Lamont got a lesson from the markets/Soros, when Government was trying to keep an over-valued pound in the ERM. Remember the cold pale looks the 2nd time they came out later in the day, announcing interest rates had to go up to 15%. Someone had dropped a serious sum at the table. Even after that pain, £ was still trading at $1.75.

On the upside it helped further liquidate fragile over-extended market positions in the real economy / house prices, opportunities for new entrants and solid long term growth, had Labour decided upon that path when they were voted in. Instead they chose way too much credit and HPI and landlordism.

However, the U-turn was tacit recognition of the awesome risks of precipitating a slump by inflicting base rates of 15 per cent or higher on an economy that is already deep in recession.

http://www.guardian..../17/emu.theeuro

Share this post


Link to post
Share on other sites

Political figures usually find it easier to see the obvious once they have escaped the pressure cooker of power. It is a rare breed who can see and follow through the necessary but difficult course of action when they hold the reins in their hands. Were Lamont still in no.11 today I doubt he would be so sanguine.

Yep intelligence comes back once out of power, whilst pursing it they just don't care.

Share this post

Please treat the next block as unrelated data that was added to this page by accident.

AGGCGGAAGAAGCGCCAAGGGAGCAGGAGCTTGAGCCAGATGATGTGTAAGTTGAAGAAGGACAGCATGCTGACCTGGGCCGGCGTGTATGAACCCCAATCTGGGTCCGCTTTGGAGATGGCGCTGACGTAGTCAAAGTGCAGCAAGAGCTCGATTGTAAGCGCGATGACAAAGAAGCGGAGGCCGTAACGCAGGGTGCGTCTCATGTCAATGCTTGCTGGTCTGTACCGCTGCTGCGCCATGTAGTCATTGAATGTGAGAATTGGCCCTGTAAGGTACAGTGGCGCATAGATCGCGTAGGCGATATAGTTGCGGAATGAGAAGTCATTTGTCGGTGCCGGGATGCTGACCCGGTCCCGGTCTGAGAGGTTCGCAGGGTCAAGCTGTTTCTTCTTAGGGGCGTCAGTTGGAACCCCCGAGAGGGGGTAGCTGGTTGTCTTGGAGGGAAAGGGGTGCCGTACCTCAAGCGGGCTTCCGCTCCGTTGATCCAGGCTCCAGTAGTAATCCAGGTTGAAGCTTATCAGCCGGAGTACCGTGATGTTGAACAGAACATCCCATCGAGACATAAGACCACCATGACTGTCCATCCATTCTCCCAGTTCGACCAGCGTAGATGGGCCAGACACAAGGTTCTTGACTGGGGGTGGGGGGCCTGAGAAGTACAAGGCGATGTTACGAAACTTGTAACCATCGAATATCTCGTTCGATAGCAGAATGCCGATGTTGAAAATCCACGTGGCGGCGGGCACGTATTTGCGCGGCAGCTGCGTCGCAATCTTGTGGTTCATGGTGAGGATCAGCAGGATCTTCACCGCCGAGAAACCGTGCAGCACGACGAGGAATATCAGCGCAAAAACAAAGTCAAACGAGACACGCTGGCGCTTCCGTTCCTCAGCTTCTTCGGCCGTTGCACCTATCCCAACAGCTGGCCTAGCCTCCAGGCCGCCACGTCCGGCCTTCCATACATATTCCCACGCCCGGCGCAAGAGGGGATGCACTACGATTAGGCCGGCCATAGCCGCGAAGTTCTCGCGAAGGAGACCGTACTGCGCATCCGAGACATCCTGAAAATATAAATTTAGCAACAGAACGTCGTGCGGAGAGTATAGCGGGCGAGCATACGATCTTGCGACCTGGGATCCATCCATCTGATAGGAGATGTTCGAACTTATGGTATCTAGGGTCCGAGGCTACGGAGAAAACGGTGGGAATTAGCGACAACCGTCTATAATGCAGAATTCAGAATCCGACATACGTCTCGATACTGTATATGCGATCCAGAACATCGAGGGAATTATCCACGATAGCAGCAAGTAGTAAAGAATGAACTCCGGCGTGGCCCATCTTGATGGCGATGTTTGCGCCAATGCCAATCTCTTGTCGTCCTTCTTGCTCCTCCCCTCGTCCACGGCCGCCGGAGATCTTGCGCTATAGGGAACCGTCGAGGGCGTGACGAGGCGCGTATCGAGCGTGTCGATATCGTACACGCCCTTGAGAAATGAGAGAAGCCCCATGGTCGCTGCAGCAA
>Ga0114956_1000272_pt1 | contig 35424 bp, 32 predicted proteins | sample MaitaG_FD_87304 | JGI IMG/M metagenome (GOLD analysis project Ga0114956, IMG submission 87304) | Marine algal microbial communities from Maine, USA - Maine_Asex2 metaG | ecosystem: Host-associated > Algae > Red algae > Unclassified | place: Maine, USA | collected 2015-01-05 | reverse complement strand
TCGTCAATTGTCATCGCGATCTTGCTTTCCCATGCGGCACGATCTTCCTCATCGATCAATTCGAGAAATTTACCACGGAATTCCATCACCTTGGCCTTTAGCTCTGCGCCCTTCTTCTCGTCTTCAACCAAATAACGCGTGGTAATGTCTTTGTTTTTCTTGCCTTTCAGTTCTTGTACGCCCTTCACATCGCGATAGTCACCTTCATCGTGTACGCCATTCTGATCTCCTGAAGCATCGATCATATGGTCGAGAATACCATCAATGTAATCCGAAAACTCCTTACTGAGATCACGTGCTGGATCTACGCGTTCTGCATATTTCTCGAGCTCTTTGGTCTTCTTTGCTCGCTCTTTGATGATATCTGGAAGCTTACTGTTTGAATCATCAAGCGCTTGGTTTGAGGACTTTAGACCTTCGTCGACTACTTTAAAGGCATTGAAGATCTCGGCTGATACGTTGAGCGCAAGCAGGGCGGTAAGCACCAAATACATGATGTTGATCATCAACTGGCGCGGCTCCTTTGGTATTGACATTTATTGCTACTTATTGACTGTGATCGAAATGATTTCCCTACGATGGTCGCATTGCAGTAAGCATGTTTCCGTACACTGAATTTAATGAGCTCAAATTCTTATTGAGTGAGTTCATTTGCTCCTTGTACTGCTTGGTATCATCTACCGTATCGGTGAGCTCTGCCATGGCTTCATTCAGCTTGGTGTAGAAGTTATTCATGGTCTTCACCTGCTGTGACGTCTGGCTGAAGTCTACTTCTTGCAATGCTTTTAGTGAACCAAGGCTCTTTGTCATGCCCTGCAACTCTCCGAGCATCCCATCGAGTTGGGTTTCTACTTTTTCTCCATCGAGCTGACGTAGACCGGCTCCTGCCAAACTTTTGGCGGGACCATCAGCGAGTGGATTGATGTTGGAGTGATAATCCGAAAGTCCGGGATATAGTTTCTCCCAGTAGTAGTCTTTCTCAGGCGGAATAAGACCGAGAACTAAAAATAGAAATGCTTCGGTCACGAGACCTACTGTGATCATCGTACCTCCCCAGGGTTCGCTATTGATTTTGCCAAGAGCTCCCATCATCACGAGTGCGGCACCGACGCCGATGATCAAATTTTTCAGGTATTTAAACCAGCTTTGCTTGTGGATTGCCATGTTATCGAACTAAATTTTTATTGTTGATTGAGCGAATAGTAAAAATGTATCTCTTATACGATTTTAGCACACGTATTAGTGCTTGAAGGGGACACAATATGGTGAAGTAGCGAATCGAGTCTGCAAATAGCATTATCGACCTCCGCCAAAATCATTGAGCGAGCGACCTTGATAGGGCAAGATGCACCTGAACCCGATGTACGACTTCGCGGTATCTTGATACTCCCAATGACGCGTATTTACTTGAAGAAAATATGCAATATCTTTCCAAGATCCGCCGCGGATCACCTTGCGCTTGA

Link to post
Share on other sites

Lamont got a lesson from the markets/Soros, when Government was trying to keep an over-valued pound in the ERM. Remember the cold pale looks the 2nd time they came out later in the day, announcing interest rates had to go up to 15%. Someone had dropped a serious sum at the table. Even after that pain, £ was still trading at $1.75.

On the upside it helped further liquidate fragile over-extended market positions in the real economy / house prices, opportunities for new entrants and solid long term growth, had Labour decided upon that path when they were voted in. Instead they chose way too much credit and HPI and landlordism.

http://www.guardian..../17/emu.theeuro

Is that why they gave "independence" to the BofE, so that the next time interest rates rise they don't have to take the blame? Although they take the kudos when IRs fall. Shocking to think they have mismanaged things to such a degree now that a rise to 1% (yes one per cent) would allegedly have such serious consequences. They can be real proud of themselves

Share this post


Link to post
Share on other sites

Is that why they gave "independence" to the BofE, so that the next time interest rates rise they don't have to take the blame? Although they take the kudos when IRs fall. Shocking to think they have mismanaged things to such a degree now that a rise to 1% (yes one per cent) would allegedly have such serious consequences. They can be real proud of themselves

Will we blame them? Many in the last recession didn't blame them. It gave them opportunity to buy a home, and/or upsize. Break up Serpico's 3 separate dealerships, to split to other new owners, one a piece I hope, and allow a young neurosurgeon to afford to buy his nice home.

Lamont and Major were tough, and did do what was necessary. They didn't shy away from it. During and post-Labour, politics has been subverted to smiley smiley, try and please everyone. Let's hope those days, with politicians shying away from problems, are coming to an end. Can you ever ever ever imagine a Labour politician saying and following through these policies? And Major stuck by that 'if it isn't hurting it isn't working' repeating it over again through the thick of difficult times.